International politics student uses research assistantship to chart career path

Katie Moats
February 11, 2021

UNIVERSITY PARK, Pa. — For many students, their choice of major is influenced by their upbringing and/or other personal experiences. Such is the case for Luisina Kemanian-Leites, a Penn State sophomore majoring in international politics.

“I grew up in an immigrant household and was fortunate enough to travel often to visit my family outside the United States,” Kemanian-Leites said. “That exposure to other countries at a young age sparked my interest in global studies. Later, when I was in high school, I learned about different international conflicts and became interested in how international relations and diplomacy can mediate or aggravate the situation.”

Once Kemanian-Leites arrived at Penn State, she also realized she wanted to expand her studies by pursuing some of the many research opportunities related to her major. That led her to a role as a research assistant with the Rock Ethics Institute’s Children, Youth and Media in International and Global Conflict Zones initiative, which is led by Yael Warshel, assistant professor of telecommunications and a research associate with the institute. The initiativepart of the Children, Media, and Conflict Zones Lab in the Bellisario College of Communicationsfocuses on examining how the media creates an impact on children who grow up in areas of conflict.

“When I first started working in the lab, I mainly focused on [conducting] a literature review for a journal article on the education of Sahrawi refugee youths [currently living in refugee camps in Algeria],” Kemanian-Leites explained. “The refugee camps have primary schools, but Sahrawi youth typically have to leave home to continue their studies from high school onward sometimes traveling as far as Cuba.

“I also translated and transcribed interviews that Professor Warshel [conducted] with Sahrawi students, which sparked my passion in education policies for refugee populations,” she continued. Kemanian-Leites plans to study human rights law after graduation and eventually hopes to work in the humanitarian aid and diplomatic fields with a specific focus on Latin America and the Middle East.

This semester, Kemanian-Leites’ work will focus on helping Warshel edit her forthcoming book. “[The book] broadens the field and draws upon many other disciplines in a way that has not been done before and will guide scholars and policymakers on how to better serve children and young people in conflict zones that are often forgotten,” she said. “The book also [recognizes] the different children in conflict zones, from those who are girl-mothers to those living in borderlands.”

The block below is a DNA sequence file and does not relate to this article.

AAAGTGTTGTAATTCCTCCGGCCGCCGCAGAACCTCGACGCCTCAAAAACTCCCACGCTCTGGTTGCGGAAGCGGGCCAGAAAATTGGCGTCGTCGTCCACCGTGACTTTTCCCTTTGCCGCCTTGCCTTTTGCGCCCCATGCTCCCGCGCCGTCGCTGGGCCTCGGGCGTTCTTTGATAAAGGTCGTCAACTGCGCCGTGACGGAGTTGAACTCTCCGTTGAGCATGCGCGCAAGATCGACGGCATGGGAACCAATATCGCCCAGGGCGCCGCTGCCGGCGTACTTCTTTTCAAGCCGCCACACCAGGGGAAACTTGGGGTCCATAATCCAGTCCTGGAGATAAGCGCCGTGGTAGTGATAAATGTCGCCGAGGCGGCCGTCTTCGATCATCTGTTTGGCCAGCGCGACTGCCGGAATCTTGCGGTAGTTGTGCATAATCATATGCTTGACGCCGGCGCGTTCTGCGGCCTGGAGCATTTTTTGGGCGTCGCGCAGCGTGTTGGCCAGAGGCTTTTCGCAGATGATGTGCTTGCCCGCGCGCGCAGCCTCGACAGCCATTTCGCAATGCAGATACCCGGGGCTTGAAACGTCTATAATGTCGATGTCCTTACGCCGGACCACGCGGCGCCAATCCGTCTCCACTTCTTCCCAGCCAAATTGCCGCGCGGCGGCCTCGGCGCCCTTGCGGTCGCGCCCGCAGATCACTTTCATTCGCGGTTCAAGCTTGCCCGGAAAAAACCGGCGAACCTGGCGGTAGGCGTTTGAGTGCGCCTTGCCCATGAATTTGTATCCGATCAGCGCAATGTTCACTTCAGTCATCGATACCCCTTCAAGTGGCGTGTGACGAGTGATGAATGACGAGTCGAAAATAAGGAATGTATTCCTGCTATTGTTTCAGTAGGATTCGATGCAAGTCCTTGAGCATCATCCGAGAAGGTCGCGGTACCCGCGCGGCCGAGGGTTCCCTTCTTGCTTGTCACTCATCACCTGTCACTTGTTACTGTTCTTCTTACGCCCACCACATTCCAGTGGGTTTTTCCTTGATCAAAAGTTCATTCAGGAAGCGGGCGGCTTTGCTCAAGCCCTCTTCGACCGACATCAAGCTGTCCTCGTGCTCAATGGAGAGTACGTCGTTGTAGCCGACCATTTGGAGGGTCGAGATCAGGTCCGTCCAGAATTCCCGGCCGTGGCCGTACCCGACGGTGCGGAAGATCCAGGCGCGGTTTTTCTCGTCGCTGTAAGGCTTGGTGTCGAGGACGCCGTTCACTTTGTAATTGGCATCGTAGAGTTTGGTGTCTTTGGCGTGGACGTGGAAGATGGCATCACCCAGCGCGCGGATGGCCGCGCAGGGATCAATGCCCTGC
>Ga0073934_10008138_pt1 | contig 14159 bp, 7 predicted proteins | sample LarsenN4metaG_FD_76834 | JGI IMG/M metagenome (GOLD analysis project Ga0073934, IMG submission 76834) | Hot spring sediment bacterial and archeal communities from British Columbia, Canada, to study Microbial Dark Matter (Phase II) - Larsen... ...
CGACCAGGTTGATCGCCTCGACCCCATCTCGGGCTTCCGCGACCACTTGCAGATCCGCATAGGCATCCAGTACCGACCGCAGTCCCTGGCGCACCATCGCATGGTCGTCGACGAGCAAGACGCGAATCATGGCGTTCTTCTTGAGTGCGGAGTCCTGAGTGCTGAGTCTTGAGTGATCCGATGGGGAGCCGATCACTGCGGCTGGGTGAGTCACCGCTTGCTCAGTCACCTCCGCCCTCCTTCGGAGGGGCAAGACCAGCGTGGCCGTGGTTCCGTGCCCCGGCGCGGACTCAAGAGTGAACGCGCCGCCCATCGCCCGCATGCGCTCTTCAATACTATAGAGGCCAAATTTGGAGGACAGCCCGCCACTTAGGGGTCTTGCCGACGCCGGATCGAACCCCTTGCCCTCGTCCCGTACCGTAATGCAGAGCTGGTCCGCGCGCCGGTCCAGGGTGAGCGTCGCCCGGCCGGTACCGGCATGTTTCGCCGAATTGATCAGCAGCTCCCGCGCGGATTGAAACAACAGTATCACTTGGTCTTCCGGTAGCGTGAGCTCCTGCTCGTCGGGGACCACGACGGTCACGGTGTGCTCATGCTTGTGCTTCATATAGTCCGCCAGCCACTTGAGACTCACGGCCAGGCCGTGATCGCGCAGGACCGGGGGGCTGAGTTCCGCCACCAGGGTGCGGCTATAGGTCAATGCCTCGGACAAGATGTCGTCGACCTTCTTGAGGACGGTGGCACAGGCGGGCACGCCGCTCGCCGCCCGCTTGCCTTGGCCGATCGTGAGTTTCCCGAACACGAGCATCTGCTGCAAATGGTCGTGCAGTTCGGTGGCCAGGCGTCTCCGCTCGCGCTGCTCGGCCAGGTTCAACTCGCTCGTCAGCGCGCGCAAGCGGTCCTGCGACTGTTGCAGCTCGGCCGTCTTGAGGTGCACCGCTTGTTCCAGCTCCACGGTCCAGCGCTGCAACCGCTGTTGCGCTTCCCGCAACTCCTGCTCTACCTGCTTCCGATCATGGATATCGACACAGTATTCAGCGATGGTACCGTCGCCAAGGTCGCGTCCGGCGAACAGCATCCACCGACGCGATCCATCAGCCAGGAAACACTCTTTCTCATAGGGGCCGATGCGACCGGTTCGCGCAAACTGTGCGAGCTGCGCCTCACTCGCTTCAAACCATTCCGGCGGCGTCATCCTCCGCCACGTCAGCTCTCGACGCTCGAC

Kemanian-Leites was able to secure this research position and continue her work with enrichment funding from the Paterno Fellows Program in the fall and by being named a Rock Ethics Institute undergraduate fellow this spring.

“I was especially excited to be named a Rock Ethics Institute undergraduate fellow because it meant I could continue working with Professor Warshel,” she said. “She has been such an amazing mentor and I have learned so much working with her this past year. I also believe the research we are doing is important as we see the rising influence of media, especially social media, on politics. It has the potential to be a tool that gives children living in conflict zones the ability to be change makers in their communities as opposed to the passive actors they are more often considered to be.”

Kemanian-Leites has learned to take advantage of opportunities as they come and appreciates the high-quality education she is receiving. “As a student, I have gained a broader perspective of the world through the courses, professors, and other students I have met,” she said. “The Paterno Fellows Program has also encouraged me to become more involved with campus organizations and my community. I value the people I have met through these opportunities and the experiences I have gained.”

(Media Contacts)

Last Updated February 12, 2021